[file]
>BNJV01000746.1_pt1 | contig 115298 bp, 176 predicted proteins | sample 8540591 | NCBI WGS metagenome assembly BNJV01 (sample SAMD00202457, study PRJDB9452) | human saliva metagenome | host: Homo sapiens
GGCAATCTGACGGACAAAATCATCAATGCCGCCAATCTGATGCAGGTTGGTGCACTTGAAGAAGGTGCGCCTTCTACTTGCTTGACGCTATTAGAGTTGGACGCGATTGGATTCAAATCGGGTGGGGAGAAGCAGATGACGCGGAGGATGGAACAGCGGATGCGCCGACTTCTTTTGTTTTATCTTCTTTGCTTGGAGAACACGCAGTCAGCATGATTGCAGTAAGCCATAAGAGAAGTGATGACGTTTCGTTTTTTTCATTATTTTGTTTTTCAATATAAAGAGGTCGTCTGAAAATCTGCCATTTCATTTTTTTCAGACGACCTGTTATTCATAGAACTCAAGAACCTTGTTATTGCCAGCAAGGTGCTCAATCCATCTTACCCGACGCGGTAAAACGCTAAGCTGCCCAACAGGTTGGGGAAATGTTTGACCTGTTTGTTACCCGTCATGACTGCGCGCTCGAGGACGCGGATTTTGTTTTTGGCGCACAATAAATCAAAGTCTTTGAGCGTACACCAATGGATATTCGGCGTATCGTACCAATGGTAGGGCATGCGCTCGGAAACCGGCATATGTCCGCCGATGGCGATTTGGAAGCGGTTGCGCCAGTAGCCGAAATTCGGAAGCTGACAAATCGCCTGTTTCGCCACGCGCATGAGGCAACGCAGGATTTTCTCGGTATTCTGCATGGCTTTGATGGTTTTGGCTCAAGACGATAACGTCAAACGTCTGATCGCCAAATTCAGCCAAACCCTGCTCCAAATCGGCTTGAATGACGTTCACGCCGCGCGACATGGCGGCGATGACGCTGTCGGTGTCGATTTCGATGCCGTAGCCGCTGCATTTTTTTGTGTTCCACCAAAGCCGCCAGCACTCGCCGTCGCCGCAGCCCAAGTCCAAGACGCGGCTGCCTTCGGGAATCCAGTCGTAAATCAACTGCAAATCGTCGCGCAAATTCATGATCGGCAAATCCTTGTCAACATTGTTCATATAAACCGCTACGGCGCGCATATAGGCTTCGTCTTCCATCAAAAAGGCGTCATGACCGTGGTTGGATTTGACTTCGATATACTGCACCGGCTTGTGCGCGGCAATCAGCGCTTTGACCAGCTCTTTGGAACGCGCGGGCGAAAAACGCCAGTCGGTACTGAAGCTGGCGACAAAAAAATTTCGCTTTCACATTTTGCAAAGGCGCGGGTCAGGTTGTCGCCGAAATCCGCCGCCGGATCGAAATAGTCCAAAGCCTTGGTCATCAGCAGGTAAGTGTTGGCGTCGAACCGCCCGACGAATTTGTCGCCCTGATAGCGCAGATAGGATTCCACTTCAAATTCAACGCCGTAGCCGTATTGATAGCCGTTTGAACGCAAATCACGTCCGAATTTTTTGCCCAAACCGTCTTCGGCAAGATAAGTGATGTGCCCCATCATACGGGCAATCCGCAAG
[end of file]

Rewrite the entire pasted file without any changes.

>BNJV01000746.1_pt1 | contig 115298 bp, 176 predicted proteins | sample 8540591 | NCBI WGS metagenome assembly BNJV01 (sample SAMD00202457, study PRJDB9452) | human saliva metagenome | host: Homo sapiens
GGCAATCTGACGGACAAAATCATCAATGCCGCCAATCTGATGCAGGTTGGTGCACTTGAAGAAGGTGCGCCTTCTACTTGCTTGACGCTATTAGAGTTGGACGCGATTGGATTCAAATCGGGTGGGGAGAAGCAGATGACGCGGAGGATGGAACAGCGGATGCGCCGACTTCTTTTGTTTTATCTTCTTTGCTTGGAGAACACGCAGTCAGCATGATTGCAGTAAGCCATAAGAGAAGTGATGACGTTTCGTTTTTTTCATTATTTTGTTTTTCAATATAAAGAGGTCGTCTGAAAATCTGCCATTTCATTTTTTTCAGACGACCTGTTATTCATAGAACTCAAGAACCTTGTTATTGCCAGCAAGGTGCTCAATCCATCTTACCCGACGCGGTAAAACGCTAAGCTGCCCAACAGGTTGGGGAAATGTTTGACCTGTTTGTTACCCGTCATGACTGCGCGCTCGAGGACGCGGATTTTGTTTTTGGCGCACAATAAATCAAAGTCTTTGAGCGTACACCAATGGATATTCGGCGTATCGTACCAATGGTAGGGCATGCGCTCGGAAACCGGCATATGTCCGCCGATGGCGATTTGGAAGCGGTTGCGCCAGTAGCCGAAATTCGGAAGCTGACAAATCGCCTGTTTCGCCACGCGCATGAGGCAACGCAGGATTTTCTCGGTATTCTGCATGGCTTTGATGGTTTTGGCTCAAGACGATAACGTCAAACGTCTGATCGCCAAATTCAGCCAAACCCTGCTCCAAATCGGCTTGAATGACGTTCACGCCGCGCGACATGGCGGCGATGACGCTGTCGGTGTCGATTTCGATGCCGTAGCCGCTGCATTTTTTTGTGTTCCACCAAAGCCGCCAGCACTCGCCGTCGCCGCAGCCCAAGTCCAAGACGCGGCTGCCTTCGGGAATCCAGTCGTAAATCAACTGCAAATCGTCGCGCAAATTCATGATCGGCAAATCCTTGTCAACATTGTTCATATAAACCGCTACGGCGCGCATATAGGCTTCGTCTTCCATCAAAAAGGCGTCATGACCGTGGTTGGATTTGACTTCGATATACTGCACCGGCTTGTGCGCGGCAATCAGCGCTTTGACCAGCTCTTTGGAACGCGCGGGCGAAAAACGCCAGTCGGTACTGAAGCTGGCGACAAAAAAATTTCGCTTTCACATTTTGCAAAGGCGCGGGTCAGGTTGTCGCCGAAATCCGCCGCCGGATCGAAATAGTCCAAAGCCTTGGTCATCAGCAGGTAAGTGTTGGCGTCGAACCGCCCGACGAATTTGTCGCCCTGATAGCGCAGATAGGATTCCACTTCAAATTCAACGCCGTAGCCGTATTGATAGCCGTTTGAACGCAAATCACGTCCGAATTTTTTGCCCAAACCGTCTTCGGCAAGATAAGTGATGTGCCCCATCATACGGGCAATCCGCAAG